John, it's been an extraordinary two weeks since we first spoke in the aftermath of the Boston bombings. What is your reflective thought on the last fortnight?

JOHN TLUMACKI, BOSTON GLOBE PHOTOGRAPHER: There's been so much to digest, so much to comprehend of the themselves, not even thinking about the photography. But when I look back, and it seems like an eternity ago, I'm just grateful that I'm OK.

I had a really tough week dealing with the tragedy myself, dealing with all of those photos and I'm so grateful for all of the e- mails I got from around the country and from around the world. And I've actually got e-mails from some of the families which I'm grateful for, also.

MORGAN: Unusually, because we've seen disasters at Sandy Hook and others, very little photography taken during those. In fact, nothing. In this case, obviously, you were right on the scene, as were some other photographers, able to capture the full horror and beam it to the world.

Do you think that's had an effect on influencing public opinion? The fact that people could actually see the horror, firsthand?

TLUMACKI: I think it put a face on this -- it put a face on news bombings. It brought it to a personal level. You're able to see the people who this affected.

And I think -- I did my job as a photographer, as a journalist. And I look back and I go, you know, I'm glad I did what I did. I know it was difficult for people to see these images, but we had to see it. The world had to see the horror that was there, that, you know, this was terrorism. And I felt that my duty, as a photo journalist was to capture those images.

I didn't even know if any other photographers were there. I just kept shooting what I could shoot.

MORGAN: And of all of the images you took, so many powerful images, which of the ones stand out for you in your mind?

TLUMACKI: There's a photo that I keep looking back at and it's a picture of a Marine. And I finally got to talk to his family. His name is Joe Evans (ph). And he's from New Orleans. And he's the gentleman wearing a red shirt.

And he's comforting Sydney Corcoran. He's holding her hair. He's whispering to her. He's kind of holding her head off the ground.

And I talked to Joe's mother. And she said that he was shook up, he didn't know how she was. I relayed a message that she was doing better. She was able to walk a little bit, and that they wanted to send some get-well wishes and cards to the family, especially to Sydney.

But I think that image just shows that, you know, in that moment, you know, seconds after the explosion, that this marine, who didn't even talk about it when he got home, he just said he was at the marathon finish line. He never mentioned to his family what he did.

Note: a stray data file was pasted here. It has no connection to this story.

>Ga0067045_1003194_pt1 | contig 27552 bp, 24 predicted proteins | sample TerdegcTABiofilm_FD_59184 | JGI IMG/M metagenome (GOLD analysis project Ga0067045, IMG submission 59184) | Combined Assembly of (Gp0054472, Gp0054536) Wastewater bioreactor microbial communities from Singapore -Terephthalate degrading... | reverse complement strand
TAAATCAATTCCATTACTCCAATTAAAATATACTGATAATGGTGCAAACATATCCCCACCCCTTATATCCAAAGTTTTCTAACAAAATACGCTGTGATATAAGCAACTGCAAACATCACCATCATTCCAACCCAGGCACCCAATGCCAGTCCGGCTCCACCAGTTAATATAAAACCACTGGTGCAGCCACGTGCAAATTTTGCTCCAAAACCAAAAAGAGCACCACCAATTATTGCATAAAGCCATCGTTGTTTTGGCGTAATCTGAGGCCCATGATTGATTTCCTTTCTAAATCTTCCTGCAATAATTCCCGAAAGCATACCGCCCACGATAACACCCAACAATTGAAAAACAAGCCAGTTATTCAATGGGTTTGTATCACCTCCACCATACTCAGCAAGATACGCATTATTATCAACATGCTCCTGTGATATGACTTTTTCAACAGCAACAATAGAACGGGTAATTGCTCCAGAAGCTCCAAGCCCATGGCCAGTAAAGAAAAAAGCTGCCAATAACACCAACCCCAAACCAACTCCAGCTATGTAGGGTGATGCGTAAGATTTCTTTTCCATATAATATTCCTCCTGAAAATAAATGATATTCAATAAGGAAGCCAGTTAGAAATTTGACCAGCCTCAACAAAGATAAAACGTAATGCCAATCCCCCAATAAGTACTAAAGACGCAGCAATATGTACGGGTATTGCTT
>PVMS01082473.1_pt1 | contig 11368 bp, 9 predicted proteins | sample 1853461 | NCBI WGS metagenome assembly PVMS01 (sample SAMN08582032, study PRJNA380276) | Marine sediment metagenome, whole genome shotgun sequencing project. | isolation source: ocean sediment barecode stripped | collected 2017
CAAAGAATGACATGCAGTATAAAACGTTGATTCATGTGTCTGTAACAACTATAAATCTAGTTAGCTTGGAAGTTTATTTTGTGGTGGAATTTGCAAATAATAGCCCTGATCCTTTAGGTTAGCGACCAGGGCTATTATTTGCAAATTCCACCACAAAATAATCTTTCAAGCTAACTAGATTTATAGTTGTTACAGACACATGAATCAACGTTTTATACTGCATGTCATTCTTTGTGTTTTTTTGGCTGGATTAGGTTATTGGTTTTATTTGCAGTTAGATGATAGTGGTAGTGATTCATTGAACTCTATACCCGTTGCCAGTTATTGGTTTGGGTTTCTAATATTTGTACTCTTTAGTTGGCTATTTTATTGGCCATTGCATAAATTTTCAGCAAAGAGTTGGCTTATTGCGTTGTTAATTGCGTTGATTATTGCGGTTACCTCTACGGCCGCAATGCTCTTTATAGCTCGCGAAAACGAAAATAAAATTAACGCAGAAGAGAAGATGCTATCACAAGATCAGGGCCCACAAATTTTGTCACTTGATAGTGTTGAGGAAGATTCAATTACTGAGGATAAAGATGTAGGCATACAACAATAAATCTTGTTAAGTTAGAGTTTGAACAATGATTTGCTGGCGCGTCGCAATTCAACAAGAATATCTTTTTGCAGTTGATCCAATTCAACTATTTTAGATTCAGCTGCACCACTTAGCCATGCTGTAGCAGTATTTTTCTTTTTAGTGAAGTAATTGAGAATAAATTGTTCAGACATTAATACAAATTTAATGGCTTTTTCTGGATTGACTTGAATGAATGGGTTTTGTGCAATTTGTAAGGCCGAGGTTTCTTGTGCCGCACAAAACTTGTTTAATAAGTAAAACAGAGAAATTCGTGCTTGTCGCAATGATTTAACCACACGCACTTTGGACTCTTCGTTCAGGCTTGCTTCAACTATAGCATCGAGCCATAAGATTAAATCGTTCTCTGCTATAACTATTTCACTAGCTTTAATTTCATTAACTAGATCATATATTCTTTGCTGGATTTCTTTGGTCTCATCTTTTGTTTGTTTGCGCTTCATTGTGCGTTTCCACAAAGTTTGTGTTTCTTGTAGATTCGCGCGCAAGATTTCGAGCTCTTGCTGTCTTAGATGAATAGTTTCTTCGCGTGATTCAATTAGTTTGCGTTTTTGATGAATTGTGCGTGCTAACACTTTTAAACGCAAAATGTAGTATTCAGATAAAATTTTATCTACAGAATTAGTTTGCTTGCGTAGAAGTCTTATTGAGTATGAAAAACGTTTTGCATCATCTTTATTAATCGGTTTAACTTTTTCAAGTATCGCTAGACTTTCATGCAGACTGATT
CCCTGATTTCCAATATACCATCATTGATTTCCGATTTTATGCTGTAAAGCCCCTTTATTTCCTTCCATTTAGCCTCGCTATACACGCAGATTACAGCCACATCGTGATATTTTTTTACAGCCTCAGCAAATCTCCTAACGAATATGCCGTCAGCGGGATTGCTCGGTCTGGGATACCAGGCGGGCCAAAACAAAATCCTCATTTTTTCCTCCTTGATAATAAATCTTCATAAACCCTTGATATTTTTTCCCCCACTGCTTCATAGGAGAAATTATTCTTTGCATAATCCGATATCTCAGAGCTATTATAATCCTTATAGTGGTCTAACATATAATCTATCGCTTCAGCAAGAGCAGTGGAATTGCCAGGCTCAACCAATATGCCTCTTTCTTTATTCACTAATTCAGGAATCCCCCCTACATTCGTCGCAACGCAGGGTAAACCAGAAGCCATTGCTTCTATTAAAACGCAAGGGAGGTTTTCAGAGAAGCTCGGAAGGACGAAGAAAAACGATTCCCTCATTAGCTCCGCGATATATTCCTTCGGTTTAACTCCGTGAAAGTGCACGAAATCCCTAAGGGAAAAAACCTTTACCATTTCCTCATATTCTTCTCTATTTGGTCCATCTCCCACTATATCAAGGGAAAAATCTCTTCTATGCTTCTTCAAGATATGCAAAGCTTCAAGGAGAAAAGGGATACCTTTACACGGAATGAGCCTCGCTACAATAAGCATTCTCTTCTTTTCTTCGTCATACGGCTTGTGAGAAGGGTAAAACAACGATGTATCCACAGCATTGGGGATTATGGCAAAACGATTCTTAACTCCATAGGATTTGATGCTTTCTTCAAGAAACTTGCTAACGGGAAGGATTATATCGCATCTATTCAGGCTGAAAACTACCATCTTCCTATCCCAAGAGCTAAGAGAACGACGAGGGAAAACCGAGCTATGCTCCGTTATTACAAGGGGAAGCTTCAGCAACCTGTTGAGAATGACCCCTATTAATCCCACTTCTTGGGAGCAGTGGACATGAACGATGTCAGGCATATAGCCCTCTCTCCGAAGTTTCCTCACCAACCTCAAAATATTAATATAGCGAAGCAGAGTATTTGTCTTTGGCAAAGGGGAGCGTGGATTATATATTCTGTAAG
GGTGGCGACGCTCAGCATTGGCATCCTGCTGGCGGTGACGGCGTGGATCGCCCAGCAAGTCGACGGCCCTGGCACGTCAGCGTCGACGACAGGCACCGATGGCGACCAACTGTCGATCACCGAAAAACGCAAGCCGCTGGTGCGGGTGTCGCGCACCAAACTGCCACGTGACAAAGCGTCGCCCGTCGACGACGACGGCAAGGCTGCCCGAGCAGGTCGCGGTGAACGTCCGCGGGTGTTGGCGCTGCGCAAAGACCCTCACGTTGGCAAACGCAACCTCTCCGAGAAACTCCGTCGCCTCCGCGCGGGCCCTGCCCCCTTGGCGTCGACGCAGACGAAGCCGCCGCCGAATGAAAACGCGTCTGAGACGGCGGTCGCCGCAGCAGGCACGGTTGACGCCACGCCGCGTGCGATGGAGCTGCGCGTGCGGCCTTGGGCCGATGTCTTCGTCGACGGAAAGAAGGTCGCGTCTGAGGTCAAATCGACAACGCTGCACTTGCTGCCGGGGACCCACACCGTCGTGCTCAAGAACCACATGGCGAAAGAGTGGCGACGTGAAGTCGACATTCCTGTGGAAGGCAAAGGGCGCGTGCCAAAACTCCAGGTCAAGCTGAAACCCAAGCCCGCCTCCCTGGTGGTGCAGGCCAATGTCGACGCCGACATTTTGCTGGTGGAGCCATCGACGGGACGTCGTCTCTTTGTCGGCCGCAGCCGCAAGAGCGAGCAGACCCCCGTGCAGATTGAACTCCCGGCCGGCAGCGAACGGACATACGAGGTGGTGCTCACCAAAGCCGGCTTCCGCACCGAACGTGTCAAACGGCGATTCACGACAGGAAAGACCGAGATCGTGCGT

MORGAN: Quite remarkable. We're looking at that image as you're speaking. And it really does sum up the extraordinary reaction of so many people after the bombs, to an act of pure, malicious terror.

So many showed heroism, courage. But, also, this kind of inspiring kindness and generosity to complete strangers.

TLUMACKI: Well, I think, you know, I didn't want to do it, but I went to the finish line yesterday. I was -- I didn't know if I had the, you know, emotionally handle it. But when I got there, I just couldn't believe the amount of people that were there. And I felt that, you know, just the memorial itself was a tribute to all of these heroes, like Joe, who helped out.

I mean, it wasn't something they had to do. They just jumped into action. They were there, in most cases, before the EMS and the firefighters were there. And, you know, I think my photos are a combination. If you put them all together, they show that human compassion that Boston has for each other.

MORGAN: And, John, you left something at the memorial site, I believe?

TLUMACKI: I went to the memorial site and I saw the three crosses there for the three victims. I went back to my car and I had my photographer -- bib that I wore that day, a yellow bib that says photographer on it. And, you know, I usually save all of my things as memorabilia from events that I've been to.

But I just felt I had to give something back of myself. There was so much that everybody gave. But, you know, in the littlest way that I could, that was just something just to show I wanted to connect. I had to leave part of me and that was the best I could do.

MORGAN: Well, John, you're outstanding photography has been like a lens, really, on this whole disaster, for the whole world to see. And, has, therefore, got incredible importance, never mind anything else. And I really appreciate you coming onto talk about it.

TLUMACKI: Thank you so much.

MORGAN: We'll be right back.



CHAD PREGRACKE, CNN HERO: Sixty-seven thousand tires, 951 refrigerators, 233 stoves. It's crazy what you find in the rivers.

I grew up right on the Mississippi River. Around the age of 17, I really started to focus on the problem.

Eighteen million people get their daily drinking water from the river. I'm thinking this should not be like this.

This stuff just collects here and it goes on for blocks like this. It's a bad deal.

So I said, you know what, no one's going to do anything about it, I will.

I'm Chad Pregracke.

With the help of over 70,000 volunteers, we've removed more than 7 million pounds of garbage from America's rivers.

You guys ready?



Our primary focus is the Mississippi River.

You guys will be amazed, in two hours, how much stuff we get. In all, we've worked on 22 rivers in 18 states. We do everything in our power to get people excited about it, because at the end of the day, it's just -- you're out there, picking up garbage.

UNIDENTIFIED FEMALE: Did you just find a basketball?

PREGRACKE: It's yours. Totally yours.

Little by little, we're getting' it.

But, you have fun, they'll have fun.

UNIDENTIFIED FEMALE: I knew I would be sledding, for sure, but I didn't think I'd be singing karaoke on a boat.


PREGRACKE: People want to see change, and are stepping up to make change.

That was the last bag. Come on. Let's give it up! Yes!)

This is a problem that people created, but a problem that people can fix.